Every sales process is company-specific and therefore unique - there is no universal recipe. Basically, the sales process can be divided into a planning phase and an execution phase.

The planning phase is time-consuming and aims to optimally prepare the business for sale. Thorough and detailed planning increases the likelihood of a positive response from potential buyers. The execution phase usually consists of a contacting phase, due diligence as well as the negotiation and closing phase. This brochure goes into more detail on various issues and topics of the individual phases of the sales process.


Many search channels exist to locate potential buyers. Database searches or analyses of industry segments and competitors are just two examples of common searches. The M&A advisor has the resources and tools to identify potential buyers. Central to identifying and approaching potential buyers is that the advisor has a strong national and international network with access to potential buyers.

Common valuation methods are the comparative value method (also called the multiples method) and the discounted cash flow (DCF) method. Basically, all common forward-looking methods of valuation are based on the following two value drivers:

  1. expected cash flow in the coming years;
  2. risk and growth prospects. An important distinction must be made between enterprise value and equity value. The value of equity results from the enterprise value less financial debt. The value of a company is independent of the underlying form of financing.

In principle, the following three advisory groups should be part of any sales process:

  1. The M&A advisor organises the sale process, helps prepare the business for sale, prepares objective value considerations, finds and contacts buyers, assists with due diligence and negotiates the terms of sale.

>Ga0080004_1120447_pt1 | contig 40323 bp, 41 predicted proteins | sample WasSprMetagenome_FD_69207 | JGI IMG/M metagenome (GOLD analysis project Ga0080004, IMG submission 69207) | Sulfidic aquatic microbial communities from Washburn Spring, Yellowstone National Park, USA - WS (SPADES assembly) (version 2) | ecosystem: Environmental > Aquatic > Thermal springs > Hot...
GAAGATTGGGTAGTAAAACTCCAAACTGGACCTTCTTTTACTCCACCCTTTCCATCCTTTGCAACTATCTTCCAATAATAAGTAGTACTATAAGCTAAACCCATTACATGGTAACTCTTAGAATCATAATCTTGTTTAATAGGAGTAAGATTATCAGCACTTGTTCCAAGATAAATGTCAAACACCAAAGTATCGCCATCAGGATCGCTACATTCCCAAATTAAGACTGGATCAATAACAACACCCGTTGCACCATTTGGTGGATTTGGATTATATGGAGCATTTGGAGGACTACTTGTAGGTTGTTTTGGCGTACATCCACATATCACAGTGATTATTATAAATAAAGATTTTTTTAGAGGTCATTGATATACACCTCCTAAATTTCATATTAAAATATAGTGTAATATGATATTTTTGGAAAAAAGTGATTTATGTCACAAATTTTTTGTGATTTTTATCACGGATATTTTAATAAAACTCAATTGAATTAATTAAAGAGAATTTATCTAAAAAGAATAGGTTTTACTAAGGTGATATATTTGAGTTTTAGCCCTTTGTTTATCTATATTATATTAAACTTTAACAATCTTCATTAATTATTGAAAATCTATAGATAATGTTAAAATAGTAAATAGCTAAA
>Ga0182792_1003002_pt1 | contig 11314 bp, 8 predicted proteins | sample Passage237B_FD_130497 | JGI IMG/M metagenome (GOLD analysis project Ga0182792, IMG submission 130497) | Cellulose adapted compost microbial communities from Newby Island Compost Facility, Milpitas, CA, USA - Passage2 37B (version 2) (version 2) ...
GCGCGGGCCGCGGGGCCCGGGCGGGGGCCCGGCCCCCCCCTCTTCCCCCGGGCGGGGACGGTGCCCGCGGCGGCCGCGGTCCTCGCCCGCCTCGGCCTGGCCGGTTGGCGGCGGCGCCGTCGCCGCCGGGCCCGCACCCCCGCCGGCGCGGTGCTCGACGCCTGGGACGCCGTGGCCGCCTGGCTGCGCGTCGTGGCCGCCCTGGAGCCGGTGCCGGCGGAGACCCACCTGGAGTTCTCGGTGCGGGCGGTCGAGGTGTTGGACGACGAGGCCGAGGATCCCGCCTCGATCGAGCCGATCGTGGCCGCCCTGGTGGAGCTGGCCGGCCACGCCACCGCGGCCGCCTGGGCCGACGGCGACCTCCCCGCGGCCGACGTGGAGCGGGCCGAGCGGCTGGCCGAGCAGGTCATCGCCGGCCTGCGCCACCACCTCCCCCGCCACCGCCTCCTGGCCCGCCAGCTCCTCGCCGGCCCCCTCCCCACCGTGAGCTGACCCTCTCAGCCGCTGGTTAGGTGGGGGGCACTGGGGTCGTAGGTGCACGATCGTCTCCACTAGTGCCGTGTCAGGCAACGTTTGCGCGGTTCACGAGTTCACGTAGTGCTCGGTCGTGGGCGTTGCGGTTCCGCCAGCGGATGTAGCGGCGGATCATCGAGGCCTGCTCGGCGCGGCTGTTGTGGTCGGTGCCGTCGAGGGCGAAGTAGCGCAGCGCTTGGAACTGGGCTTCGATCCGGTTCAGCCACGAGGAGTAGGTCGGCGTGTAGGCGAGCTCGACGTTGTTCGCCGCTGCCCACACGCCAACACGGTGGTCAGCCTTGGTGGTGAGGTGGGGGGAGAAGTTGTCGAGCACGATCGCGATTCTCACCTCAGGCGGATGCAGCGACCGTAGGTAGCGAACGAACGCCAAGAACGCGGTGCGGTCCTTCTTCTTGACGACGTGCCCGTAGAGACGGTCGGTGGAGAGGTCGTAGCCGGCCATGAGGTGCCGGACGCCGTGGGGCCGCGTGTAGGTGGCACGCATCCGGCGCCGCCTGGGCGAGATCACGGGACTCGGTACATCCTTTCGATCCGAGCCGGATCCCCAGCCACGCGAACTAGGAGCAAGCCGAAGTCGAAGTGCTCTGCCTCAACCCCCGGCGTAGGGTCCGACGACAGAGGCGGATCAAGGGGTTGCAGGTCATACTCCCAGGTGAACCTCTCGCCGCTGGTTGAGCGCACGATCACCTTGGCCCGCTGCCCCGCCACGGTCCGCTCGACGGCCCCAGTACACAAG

2. The lawyer takes care of the legal aspects that arise in the context of a transaction. Once the parties have agreed on the parameters of the transaction, the lawyer intervenes more intensively in the process. His primary responsibility is to negotiate and document legal matters such as the purchase agreement or a potential non-competition clause.
  3. The tax advisor should be consulted as a supporting force in the preparation of the sale, the deal structuring and in questions related to the closing of the transaction. Depending on the situation, other advisors may be helpful: Accountants, real estate valuers, industry experts or management consultants.

It is important to clearly define the roles, responsibilities and incentives of the external advisors and to anchor them in a mandate agreement. Depending on the initial situation, management or key employees should also be informed about the sales intentions at an early stage. It is important to consider exactly who should be involved and how the person can behave towards the uninitiated. Incentivising the people involved is also crucial, because not every person will perceive the sale of the company as a personal advantage.

A company sale usually takes between six and twelve months. From the beginning of the preparation of the documents to the due diligence (company audit) to the negotiation of the contract.

It is advisable to look for a suitable time period rather than an exact time of sale. A suitable selling period is often given by the following three points:

  1. The company is an attractive acquisition target
  2. The company is ready for sale
  3. The company owner is ready for a sale


A seller must be aware that potential buyers regularly receive interesting offers. In order to stand out from the crowd as an attractive acquisition target, the first impression is therefore particularly important. As a general rule, a profitable company in the growth phase is easier to sell than a future turnaround. In addition, the increased number of unsolicited offers to buy can be an indication that there is interest in the market and that a good time to sell has come. This should be taken into account in the decision-making process.

Ideally, preparations for the sale should begin 2 to 3 years before the company is offered on the M&A market. This time is needed so that the changes launched can have their effect accordingly. Even if no immediate sale is planned, the planning and preparation for it should be carried out carefully, as personal circumstances can change quickly or an unsolicited, attractive offer can arrive.

Underestimating the time needed to prepare for the sale;

  1. Focus on investment in capital assets instead of debt repayments;
  2. Underestimating the relevance of a tidy balance sheet;
  3. no separation of operational and non-operational assets in the accounts;
  4. Posting private expenses in business accounts;poor communication and lack of incentivisation of key staff;
  5. Failure to actively plan for tax and real estate;
  6. Failure to recognise the existence of MBO efforts.